How come we call a place new and another old?
Don’t both exist on the same earth?
It is the time of human habitation and culture which makes a place new and old.
Time is eternal and endless as is space.
But time and space are also referential and contextual.
So we have old civilizations, new civilizations, old cultures, new cultures, old cities and new cities.
A city has its history, characteristic, and flavour.
Just see what Henry James said about the city of Cambridge in ‘English Vignetters’ (1879): “Six or eight of the colleges stand in a row, turning their backs to the river;and hereupon ensues the loveliest confusion of Gothic windows and ancient trees, of grassy banks and mossy balustrades, of sun chequered avenues and groves,of lawns,and gardens and terraces, of singled-arched bridges spanning the little stream,which is small and shallow and looks as if it had been turned on for ornamental purposes. The thin- flowing Cam appears to exist simply as an occasion for these brave little bridges-the beautiful covered gallery of John’s or slightly collapsing arch of Clare”
In the light of the above, what can we say about Guwahati?
Once upon a time, Guwahati was a sleepy town dotted with big and tiny temples, hills and hillocks and marshy lands.
Then, in the sixties and seventies when the city was developing and slowly expanding, it became dirtier and dustier.
Then, the bank of Brahmaputra from Bharalu to Shlukleswar temple was like an open latrine.
Machkhowa was a noisy and messy place.
But it was still sleepy and sparse until the beginning of the new century.
In the new century, following globalization, the city had undergone a sea change.
Old Assam type houses were replaced by the new high rise buildings.
The expansion of business and commerce brought new speed and mobility to the city.
The road conditions also improved a lot and like many other cities of the country, Guwahati was transformed into a shiny and happening place.
The population increased and vehicle clogged its roads.
Once the nondescript Jalukbari area turned to a complex maze, while the lush green surroundings in the university continued to offer some fresh air.
In place of the Maskhowa bus terminus came up a cultural complex and bus terminus was transferred to Adabari.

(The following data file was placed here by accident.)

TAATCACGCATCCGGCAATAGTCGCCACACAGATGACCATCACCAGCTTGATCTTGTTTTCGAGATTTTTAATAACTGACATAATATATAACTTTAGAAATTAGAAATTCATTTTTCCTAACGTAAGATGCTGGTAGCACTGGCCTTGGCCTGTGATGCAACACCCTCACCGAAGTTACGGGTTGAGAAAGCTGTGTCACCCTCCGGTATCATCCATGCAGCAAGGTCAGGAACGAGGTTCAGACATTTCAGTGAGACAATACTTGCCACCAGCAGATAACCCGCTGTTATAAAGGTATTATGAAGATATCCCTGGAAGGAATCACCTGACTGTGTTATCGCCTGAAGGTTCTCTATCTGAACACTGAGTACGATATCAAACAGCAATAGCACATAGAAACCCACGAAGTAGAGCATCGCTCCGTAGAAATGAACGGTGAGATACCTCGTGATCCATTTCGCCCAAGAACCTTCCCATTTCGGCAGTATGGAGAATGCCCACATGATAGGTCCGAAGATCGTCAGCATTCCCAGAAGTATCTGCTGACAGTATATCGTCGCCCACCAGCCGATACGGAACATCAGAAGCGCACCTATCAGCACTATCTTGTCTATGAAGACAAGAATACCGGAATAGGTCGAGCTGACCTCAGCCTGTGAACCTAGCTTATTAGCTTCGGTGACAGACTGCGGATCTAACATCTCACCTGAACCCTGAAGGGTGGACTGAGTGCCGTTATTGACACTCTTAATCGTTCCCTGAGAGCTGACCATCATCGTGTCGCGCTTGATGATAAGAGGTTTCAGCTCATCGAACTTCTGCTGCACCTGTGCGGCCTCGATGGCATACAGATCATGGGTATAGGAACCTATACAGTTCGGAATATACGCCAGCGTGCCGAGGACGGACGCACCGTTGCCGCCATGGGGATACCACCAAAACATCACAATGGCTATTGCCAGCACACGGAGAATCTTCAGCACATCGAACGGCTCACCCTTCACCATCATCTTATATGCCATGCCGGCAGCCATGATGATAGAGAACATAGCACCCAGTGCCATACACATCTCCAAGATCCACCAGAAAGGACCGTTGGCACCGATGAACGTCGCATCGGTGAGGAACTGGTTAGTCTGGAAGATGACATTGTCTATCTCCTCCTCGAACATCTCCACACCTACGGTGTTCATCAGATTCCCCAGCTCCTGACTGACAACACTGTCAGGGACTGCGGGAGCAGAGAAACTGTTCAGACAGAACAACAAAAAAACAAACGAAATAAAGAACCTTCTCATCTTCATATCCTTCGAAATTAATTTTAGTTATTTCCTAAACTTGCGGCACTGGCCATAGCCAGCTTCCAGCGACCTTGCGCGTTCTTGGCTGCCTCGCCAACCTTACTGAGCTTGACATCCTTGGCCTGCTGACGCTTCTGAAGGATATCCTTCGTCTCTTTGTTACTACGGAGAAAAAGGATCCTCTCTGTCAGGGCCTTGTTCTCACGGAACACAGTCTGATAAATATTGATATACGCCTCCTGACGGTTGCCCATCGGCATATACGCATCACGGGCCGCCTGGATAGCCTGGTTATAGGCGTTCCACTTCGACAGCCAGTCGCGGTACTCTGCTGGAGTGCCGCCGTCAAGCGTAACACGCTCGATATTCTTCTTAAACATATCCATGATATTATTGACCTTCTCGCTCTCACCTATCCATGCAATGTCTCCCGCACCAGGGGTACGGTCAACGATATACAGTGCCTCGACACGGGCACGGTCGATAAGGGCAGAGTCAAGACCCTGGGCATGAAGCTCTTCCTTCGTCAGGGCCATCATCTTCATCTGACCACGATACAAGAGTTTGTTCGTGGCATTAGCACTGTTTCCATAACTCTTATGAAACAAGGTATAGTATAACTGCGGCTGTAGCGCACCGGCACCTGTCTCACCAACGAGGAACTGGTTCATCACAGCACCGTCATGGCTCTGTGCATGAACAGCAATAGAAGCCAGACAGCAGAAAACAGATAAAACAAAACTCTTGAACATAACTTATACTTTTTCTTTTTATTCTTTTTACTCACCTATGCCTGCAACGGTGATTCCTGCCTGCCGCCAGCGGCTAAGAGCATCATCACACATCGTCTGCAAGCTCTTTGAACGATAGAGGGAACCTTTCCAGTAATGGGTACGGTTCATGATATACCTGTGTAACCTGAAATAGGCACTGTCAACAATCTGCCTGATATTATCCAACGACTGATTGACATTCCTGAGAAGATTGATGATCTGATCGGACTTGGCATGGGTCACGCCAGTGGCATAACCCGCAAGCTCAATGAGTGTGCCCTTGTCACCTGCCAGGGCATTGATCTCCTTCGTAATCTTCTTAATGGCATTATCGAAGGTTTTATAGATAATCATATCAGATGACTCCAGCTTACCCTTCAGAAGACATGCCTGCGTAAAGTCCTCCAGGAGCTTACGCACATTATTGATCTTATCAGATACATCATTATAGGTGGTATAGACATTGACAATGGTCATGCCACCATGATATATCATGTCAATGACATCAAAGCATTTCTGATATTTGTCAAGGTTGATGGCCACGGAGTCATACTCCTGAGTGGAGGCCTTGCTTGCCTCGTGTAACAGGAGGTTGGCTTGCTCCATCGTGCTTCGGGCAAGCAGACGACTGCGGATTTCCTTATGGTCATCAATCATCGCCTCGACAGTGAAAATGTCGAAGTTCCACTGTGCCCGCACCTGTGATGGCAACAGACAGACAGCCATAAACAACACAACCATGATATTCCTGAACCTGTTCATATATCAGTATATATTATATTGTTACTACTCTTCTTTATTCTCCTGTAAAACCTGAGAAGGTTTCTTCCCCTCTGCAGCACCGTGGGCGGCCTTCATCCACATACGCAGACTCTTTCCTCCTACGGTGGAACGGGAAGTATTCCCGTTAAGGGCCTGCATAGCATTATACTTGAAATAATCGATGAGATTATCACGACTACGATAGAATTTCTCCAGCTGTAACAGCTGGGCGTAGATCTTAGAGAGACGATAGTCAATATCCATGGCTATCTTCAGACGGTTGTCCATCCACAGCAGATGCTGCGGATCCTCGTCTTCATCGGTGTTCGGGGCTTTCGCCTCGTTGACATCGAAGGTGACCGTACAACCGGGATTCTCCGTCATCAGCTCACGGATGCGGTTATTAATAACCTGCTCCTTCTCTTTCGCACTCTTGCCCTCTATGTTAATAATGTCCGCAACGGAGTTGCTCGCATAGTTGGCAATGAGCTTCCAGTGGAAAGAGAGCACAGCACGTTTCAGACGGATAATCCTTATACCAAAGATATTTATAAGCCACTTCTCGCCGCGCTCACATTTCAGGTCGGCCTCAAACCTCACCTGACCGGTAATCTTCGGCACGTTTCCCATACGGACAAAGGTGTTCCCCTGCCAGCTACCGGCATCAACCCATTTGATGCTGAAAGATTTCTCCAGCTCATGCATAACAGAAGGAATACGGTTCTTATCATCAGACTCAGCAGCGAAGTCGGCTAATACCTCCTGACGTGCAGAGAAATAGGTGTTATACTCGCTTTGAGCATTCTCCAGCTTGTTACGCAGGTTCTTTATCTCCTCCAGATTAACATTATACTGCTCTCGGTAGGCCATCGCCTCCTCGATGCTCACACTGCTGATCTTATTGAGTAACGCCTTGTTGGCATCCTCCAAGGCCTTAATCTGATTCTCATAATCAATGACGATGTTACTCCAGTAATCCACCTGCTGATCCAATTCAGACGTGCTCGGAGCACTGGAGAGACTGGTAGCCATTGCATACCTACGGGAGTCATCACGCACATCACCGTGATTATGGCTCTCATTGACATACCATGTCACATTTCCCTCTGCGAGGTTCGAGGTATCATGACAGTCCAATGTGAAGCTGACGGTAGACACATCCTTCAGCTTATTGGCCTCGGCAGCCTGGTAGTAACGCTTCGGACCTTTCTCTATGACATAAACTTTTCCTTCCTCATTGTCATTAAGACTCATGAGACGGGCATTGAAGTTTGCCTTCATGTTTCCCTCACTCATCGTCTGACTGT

The open latrine on the bank of Brahmaputra was also replaced with different parks.
Trees of all hues came up in the parks. The area started looking green and refreshing.
Meanwhile, the government and the authorities went on playing pranks with the city.
Judges’ field located in the centre of the city was once considered a landmark of the city.
All public rallies and mega-events were held in this file along with the annual book fair.
But suddenly all the old trees on the northern side of the field were felled ignoring the public protest and the place was made out of binding for the public and preserved only for sports.
The road between Nehru Park and Judges’ field was blocked and some ugly food park was made there.
The latest nasty thing the authorities did to the city was during the Brahmaputra Pushkar Mela.
The devotees came from far-flung places of India to take a holy dip in Brahmaputra during the Mela, sponsored by the government.
But many drains from the city are flowing various kinds of filth to the river water and making the river water unfit for bathing.
Among all these the main filth carrying channel is the river Bharalu which after travelling the length and breadth of the city joins the Brahmaputra at Bharalumukh.
How could the filth dare to join the mighty Brahmaputra when the holiest of holy people were planning to dip in the sacred waters of the river? No.
The natural flow of the river Bharalu must be halted.
So ordained the authorities and an embankment was made to obstruct the flow of the filthy water to the Brahmaputra.
The sluice gate at Bharalu was also closed.
The filth clogged on the other side of the sluice gate and people in some parts of the city experienced a nauseating smell.
All in the name of Pushkar Mela.
People in the neighbourhood protested.
Assam Science Society condemned the authorities for this senseless act.
No, they didn’t listen.
They said that it was a purely temporary arrangement and the embankment would be cleared immediately after the Mela.
The Pushkar Mela came and went.
But the authorities forgot to clear the embankment though the sluice gate was opened.
Once the sluice gate was opened the river Bharalu took the task of clearing the blockage in her hand and eroded the embankment.
First thing first.
Why can’t they treat the watery filth before allowing them to fall in the Brahmaputra?
If they do that that will keep the water clean and then, they needn’t resort to such Quixotic acts.
Close on the heels of this controversy came the news that the administration was planning to remove more than three hundred grown-up trees of Sankardeva Park for preparing the approach road for the second bridge over the river Brahmaputra between Guwahati and North Guwahati.
Again the local residents have come out against this move and asked the government to redraw the plan of the second bridge so that these trees and the riverfront can be saved.
If the government involves the stakeholders and the citizens while planning a new project then only such controversies can be avoided.
Paresh Malakar is a commentator based in Guwahati. He can be reached at [email protected]